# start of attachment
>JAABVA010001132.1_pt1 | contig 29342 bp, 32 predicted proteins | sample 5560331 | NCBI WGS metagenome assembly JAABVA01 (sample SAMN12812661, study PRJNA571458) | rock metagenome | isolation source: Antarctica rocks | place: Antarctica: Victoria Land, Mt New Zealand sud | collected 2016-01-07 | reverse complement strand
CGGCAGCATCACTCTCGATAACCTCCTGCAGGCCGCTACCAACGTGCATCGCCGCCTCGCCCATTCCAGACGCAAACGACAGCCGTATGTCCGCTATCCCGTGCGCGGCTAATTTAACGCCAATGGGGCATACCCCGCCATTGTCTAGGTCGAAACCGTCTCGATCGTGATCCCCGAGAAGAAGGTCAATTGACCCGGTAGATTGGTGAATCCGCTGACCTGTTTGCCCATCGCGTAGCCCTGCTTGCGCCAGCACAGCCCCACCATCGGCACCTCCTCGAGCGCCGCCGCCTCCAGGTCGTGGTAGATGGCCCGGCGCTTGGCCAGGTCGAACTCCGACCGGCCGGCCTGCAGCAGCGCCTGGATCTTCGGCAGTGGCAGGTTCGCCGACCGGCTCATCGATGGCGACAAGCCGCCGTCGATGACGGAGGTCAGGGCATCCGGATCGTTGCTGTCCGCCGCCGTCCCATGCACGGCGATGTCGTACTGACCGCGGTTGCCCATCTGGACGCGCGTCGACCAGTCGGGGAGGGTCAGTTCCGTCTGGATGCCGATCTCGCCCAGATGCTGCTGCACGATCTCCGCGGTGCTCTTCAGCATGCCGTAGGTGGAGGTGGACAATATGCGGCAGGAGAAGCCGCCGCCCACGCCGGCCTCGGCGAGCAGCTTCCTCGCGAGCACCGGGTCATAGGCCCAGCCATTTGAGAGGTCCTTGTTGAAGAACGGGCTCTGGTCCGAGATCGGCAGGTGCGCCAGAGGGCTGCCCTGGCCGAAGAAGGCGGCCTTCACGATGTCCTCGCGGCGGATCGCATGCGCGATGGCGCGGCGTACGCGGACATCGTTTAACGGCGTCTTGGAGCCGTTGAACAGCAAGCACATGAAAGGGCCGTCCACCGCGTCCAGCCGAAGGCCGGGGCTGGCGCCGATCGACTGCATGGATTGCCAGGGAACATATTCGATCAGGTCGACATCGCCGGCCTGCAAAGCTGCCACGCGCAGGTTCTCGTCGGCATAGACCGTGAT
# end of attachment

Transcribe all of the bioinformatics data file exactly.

>JAABVA010001132.1_pt1 | contig 29342 bp, 32 predicted proteins | sample 5560331 | NCBI WGS metagenome assembly JAABVA01 (sample SAMN12812661, study PRJNA571458) | rock metagenome | isolation source: Antarctica rocks | place: Antarctica: Victoria Land, Mt New Zealand sud | collected 2016-01-07 | reverse complement strand
CGGCAGCATCACTCTCGATAACCTCCTGCAGGCCGCTACCAACGTGCATCGCCGCCTCGCCCATTCCAGACGCAAACGACAGCCGTATGTCCGCTATCCCGTGCGCGGCTAATTTAACGCCAATGGGGCATACCCCGCCATTGTCTAGGTCGAAACCGTCTCGATCGTGATCCCCGAGAAGAAGGTCAATTGACCCGGTAGATTGGTGAATCCGCTGACCTGTTTGCCCATCGCGTAGCCCTGCTTGCGCCAGCACAGCCCCACCATCGGCACCTCCTCGAGCGCCGCCGCCTCCAGGTCGTGGTAGATGGCCCGGCGCTTGGCCAGGTCGAACTCCGACCGGCCGGCCTGCAGCAGCGCCTGGATCTTCGGCAGTGGCAGGTTCGCCGACCGGCTCATCGATGGCGACAAGCCGCCGTCGATGACGGAGGTCAGGGCATCCGGATCGTTGCTGTCCGCCGCCGTCCCATGCACGGCGATGTCGTACTGACCGCGGTTGCCCATCTGGACGCGCGTCGACCAGTCGGGGAGGGTCAGTTCCGTCTGGATGCCGATCTCGCCCAGATGCTGCTGCACGATCTCCGCGGTGCTCTTCAGCATGCCGTAGGTGGAGGTGGACAATATGCGGCAGGAGAAGCCGCCGCCCACGCCGGCCTCGGCGAGCAGCTTCCTCGCGAGCACCGGGTCATAGGCCCAGCCATTTGAGAGGTCCTTGTTGAAGAACGGGCTCTGGTCCGAGATCGGCAGGTGCGCCAGAGGGCTGCCCTGGCCGAAGAAGGCGGCCTTCACGATGTCCTCGCGGCGGATCGCATGCGCGATGGCGCGGCGTACGCGGACATCGTTTAACGGCGTCTTGGAGCCGTTGAACAGCAAGCACATGAAAGGGCCGTCCACCGCGTCCAGCCGAAGGCCGGGGCTGGCGCCGATCGACTGCATGGATTGCCAGGGAACATATTCGATCAGGTCGACATCGCCGGCCTGCAAAGCTGCCACGCGCAGGTTCTCGTCGGCATAGACCGTGAT